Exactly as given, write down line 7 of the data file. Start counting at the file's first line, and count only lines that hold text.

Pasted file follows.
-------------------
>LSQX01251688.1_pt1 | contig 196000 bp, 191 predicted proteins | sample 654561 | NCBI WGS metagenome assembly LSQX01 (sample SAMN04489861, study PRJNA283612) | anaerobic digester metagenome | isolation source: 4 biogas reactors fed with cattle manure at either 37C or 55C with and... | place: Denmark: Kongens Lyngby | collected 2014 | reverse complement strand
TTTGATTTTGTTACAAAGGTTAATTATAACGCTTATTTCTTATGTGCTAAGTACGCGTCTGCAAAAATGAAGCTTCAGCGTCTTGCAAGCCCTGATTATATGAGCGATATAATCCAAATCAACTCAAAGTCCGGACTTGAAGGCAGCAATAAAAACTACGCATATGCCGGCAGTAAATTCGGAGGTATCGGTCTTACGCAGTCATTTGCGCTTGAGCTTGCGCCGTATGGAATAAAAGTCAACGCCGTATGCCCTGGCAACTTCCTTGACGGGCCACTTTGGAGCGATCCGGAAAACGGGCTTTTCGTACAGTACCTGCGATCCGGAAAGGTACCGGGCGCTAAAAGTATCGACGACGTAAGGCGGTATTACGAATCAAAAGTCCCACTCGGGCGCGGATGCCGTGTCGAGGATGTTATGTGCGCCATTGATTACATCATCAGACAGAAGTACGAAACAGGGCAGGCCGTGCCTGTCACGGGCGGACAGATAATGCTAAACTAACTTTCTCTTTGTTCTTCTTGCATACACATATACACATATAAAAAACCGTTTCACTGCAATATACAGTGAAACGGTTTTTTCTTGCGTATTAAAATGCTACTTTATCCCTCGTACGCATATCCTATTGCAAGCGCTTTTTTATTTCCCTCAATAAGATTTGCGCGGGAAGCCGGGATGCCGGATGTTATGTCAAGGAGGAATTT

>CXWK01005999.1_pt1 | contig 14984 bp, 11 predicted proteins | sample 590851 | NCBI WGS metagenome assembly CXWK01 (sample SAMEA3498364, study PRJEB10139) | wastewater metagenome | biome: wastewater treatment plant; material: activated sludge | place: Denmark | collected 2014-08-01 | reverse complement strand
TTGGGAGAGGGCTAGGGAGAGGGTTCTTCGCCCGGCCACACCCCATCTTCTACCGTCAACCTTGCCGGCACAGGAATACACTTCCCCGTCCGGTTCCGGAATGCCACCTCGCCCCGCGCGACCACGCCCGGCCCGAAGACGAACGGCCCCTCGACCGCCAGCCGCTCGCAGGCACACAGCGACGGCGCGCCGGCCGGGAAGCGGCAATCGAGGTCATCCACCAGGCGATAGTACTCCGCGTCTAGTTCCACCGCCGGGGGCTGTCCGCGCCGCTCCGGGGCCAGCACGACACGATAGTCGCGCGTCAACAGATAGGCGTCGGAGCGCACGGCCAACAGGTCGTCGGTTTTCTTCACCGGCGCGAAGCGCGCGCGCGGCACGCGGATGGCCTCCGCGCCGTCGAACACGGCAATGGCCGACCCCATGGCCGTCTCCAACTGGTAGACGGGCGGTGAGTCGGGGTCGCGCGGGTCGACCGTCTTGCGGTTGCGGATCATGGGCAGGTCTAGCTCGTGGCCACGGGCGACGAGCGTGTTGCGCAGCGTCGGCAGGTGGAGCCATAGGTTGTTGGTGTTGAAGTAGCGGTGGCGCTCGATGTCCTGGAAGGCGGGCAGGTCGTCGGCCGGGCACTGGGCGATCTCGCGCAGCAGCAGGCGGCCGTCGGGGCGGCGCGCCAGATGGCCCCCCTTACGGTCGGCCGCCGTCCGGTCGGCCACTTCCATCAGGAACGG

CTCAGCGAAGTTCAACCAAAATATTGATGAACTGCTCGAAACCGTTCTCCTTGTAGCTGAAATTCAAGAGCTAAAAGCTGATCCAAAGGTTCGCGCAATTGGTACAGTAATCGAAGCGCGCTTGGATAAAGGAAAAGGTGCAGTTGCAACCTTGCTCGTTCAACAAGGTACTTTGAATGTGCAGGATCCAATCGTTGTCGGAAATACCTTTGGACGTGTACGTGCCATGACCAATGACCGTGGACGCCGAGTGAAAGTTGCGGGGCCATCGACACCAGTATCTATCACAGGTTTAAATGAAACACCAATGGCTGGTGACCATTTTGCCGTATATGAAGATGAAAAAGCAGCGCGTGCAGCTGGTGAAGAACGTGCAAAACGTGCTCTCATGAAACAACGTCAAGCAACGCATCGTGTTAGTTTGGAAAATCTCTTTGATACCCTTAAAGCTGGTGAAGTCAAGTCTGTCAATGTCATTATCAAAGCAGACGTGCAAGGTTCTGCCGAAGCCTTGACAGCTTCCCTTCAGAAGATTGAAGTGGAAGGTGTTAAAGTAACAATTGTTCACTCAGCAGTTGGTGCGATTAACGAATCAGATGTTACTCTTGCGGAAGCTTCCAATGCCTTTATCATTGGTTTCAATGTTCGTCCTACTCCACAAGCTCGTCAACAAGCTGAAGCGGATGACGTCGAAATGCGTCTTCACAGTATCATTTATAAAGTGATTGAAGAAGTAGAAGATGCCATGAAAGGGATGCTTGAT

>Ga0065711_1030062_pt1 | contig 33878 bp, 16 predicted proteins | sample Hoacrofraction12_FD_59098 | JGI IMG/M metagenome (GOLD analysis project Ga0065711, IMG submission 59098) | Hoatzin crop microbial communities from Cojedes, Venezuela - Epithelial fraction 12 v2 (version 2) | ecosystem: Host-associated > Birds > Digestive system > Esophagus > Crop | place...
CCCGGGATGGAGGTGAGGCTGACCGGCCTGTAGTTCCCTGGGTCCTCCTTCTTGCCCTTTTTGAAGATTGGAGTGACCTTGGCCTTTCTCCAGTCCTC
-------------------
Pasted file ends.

CCCGGGATGGAGGTGAGGCTGACCGGCCTGTAGTTCCCTGGGTCCTCCTTCTTGCCCTTTTTGAAGATTGGAGTGACCTTGGCCTTTCTCCAGTCCTC